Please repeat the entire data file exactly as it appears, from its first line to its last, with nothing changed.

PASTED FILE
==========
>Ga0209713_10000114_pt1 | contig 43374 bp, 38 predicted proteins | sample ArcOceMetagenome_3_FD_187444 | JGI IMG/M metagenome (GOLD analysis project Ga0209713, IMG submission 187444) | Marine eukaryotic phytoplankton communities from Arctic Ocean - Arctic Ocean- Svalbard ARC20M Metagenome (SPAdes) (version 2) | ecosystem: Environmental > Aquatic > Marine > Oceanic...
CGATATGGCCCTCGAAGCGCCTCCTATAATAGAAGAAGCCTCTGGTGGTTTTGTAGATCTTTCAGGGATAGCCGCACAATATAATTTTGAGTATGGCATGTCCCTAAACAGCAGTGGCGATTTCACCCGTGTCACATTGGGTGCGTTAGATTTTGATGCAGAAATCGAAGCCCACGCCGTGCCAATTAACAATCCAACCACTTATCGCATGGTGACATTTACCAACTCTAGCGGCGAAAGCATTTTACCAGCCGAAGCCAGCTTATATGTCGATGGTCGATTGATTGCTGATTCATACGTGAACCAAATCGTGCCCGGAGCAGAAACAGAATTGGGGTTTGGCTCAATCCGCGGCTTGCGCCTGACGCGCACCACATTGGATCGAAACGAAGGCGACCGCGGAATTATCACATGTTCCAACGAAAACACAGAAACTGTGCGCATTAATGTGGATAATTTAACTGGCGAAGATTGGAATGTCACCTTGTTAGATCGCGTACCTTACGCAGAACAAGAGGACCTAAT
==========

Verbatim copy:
>Ga0209713_10000114_pt1 | contig 43374 bp, 38 predicted proteins | sample ArcOceMetagenome_3_FD_187444 | JGI IMG/M metagenome (GOLD analysis project Ga0209713, IMG submission 187444) | Marine eukaryotic phytoplankton communities from Arctic Ocean - Arctic Ocean- Svalbard ARC20M Metagenome (SPAdes) (version 2) | ecosystem: Environmental > Aquatic > Marine > Oceanic...
CGATATGGCCCTCGAAGCGCCTCCTATAATAGAAGAAGCCTCTGGTGGTTTTGTAGATCTTTCAGGGATAGCCGCACAATATAATTTTGAGTATGGCATGTCCCTAAACAGCAGTGGCGATTTCACCCGTGTCACATTGGGTGCGTTAGATTTTGATGCAGAAATCGAAGCCCACGCCGTGCCAATTAACAATCCAACCACTTATCGCATGGTGACATTTACCAACTCTAGCGGCGAAAGCATTTTACCAGCCGAAGCCAGCTTATATGTCGATGGTCGATTGATTGCTGATTCATACGTGAACCAAATCGTGCCCGGAGCAGAAACAGAATTGGGGTTTGGCTCAATCCGCGGCTTGCGCCTGACGCGCACCACATTGGATCGAAACGAAGGCGACCGCGGAATTATCACATGTTCCAACGAAAACACAGAAACTGTGCGCATTAATGTGGATAATTTAACTGGCGAAGATTGGAATGTCACCTTGTTAGATCGCGTACCTTACGCAGAACAAGAGGACCTAAT